Mr Ngole said: ‘I saw the Touchstone job as a position to look after people and care for people. I cannot say that I am serving a loving God, then hate the people he created.’

He said he had been a Christian from a ‘tender age’, held the views on gender and sex which appear in the Bible, and said that he had never had a complaint in 20 years during his time working in the UK.

‘I’m a black man, I know what discrimination feels like,’ he said.

He said the second interview after his Court of Appeal win was discovered, was more like an ‘interrogation’ and that having his Christian beliefs questioned made him feel ‘uncomfortable’. He said he was ignored by the interviewers when he repeatedly said he was feeling ‘anxious.’

‘I felt my faith was under attack,’ he told the tribunal, and he said ‘he felt angry and offended.’

‘I would not discriminate against people. I would never and have never discriminated against anybody. My faith does not allow me to discriminate against people,’ he said.

He said many people in Britain, ‘professionals, judges, housewives, husbands’ hold the same Christian views as him.

He added: ‘I believe that The Bible is the word of God. The Bible is a sacred book and I believe in The Bible.’ The Bible defined what is a ‘sin’, not him’, he said.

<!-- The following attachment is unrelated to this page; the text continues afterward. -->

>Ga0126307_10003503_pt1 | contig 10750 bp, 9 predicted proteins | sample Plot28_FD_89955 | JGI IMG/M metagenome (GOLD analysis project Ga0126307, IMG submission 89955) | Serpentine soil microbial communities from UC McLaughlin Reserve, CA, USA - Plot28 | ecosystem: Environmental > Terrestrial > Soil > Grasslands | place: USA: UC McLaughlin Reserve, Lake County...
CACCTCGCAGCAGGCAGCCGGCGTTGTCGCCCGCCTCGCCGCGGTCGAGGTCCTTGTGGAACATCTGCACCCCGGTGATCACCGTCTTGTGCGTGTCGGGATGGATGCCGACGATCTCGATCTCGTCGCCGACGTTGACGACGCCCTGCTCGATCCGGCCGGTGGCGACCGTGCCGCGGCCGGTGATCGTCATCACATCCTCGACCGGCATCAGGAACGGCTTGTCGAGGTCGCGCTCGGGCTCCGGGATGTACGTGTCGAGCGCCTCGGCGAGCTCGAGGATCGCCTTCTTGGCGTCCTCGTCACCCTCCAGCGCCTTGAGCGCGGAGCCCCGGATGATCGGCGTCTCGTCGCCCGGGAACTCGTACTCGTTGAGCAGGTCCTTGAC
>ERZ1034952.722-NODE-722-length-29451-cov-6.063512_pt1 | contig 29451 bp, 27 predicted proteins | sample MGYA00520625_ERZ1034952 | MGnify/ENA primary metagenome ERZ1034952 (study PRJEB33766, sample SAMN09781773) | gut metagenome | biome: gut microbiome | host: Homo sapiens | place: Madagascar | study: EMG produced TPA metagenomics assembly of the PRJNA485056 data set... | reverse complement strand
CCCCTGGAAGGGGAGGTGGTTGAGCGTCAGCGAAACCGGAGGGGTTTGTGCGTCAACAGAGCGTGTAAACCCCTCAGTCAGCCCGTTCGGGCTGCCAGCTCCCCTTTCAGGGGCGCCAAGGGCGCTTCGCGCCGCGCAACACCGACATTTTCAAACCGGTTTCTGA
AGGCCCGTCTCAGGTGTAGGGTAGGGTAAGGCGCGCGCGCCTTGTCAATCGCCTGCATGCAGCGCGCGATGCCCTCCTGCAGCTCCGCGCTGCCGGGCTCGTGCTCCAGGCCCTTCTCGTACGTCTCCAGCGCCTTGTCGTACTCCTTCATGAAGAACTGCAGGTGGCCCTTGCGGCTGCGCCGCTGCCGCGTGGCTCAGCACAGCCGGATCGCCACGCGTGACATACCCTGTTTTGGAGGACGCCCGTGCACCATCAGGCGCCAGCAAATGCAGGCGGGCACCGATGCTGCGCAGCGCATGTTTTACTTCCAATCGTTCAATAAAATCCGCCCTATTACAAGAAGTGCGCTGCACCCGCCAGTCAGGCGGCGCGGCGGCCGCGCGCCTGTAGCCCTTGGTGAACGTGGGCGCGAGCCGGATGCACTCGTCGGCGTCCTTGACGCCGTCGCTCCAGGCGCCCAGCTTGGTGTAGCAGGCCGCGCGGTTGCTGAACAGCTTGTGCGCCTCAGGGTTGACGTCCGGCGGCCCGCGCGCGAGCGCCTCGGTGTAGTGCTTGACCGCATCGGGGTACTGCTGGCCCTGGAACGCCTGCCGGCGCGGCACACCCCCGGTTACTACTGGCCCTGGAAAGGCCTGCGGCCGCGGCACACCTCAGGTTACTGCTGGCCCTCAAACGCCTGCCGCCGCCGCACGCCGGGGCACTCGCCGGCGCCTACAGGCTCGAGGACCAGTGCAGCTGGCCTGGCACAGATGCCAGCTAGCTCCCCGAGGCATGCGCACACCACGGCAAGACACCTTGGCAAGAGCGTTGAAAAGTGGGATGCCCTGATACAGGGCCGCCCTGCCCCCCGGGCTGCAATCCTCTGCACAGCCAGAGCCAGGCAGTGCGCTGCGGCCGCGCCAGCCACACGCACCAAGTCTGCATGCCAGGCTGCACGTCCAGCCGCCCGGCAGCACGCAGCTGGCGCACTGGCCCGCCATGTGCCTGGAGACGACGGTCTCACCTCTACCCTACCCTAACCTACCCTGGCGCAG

‘Minority Stress Theory’

Commenting on the job in question: ‘I wanted to work with people from all backgrounds. I was thinking about how I could help people and support them – something I have been doing for 20 years.

‘As a Christian I do not see any conflict in working with and for people from the LGBT community.’

Mr Ngole said he felt ‘humiliated and betrayed’ by Touchstone’s decision to withdraw the job and that the ‘reasoning for withdrawing the job offer left me confused, exhausted and depressed.’

The trial will continue when the tribunal will analyse Minority Stress Theory in a UK court for the first time.

The theory suggests that minority groups experience stress stemming from experiences of stigma and discrimination.

In response to Mr Ngole’s legal claims, Touchstone lawyers tried to use the theory to justify discriminating against him. They suggested that if one of their service users discovered Mr Ngole’s Christian beliefs on human sexuality, it would cause them distress, and therefore he could not be employed.

If the courts accept this reasoning, it will send an alarming green light to other employers that they can discriminate against Bible-believing Christians in any situation where they might interact with people who identify as LGBTQ+.

In response, the tribunal will hear expert evidence in support of Mr Ngole that no evidence exists to support claims that a polite expression of a contrary opinion can cause psychological harm.

Find out more about Felix Ngole
  • Share

Related articles

All content has been loaded.

Take action

Join our email list to receive the latest updates for prayer and action.

Find out more about the legal support we're giving Christians.

Help us put the hope of Jesus at the heart of society.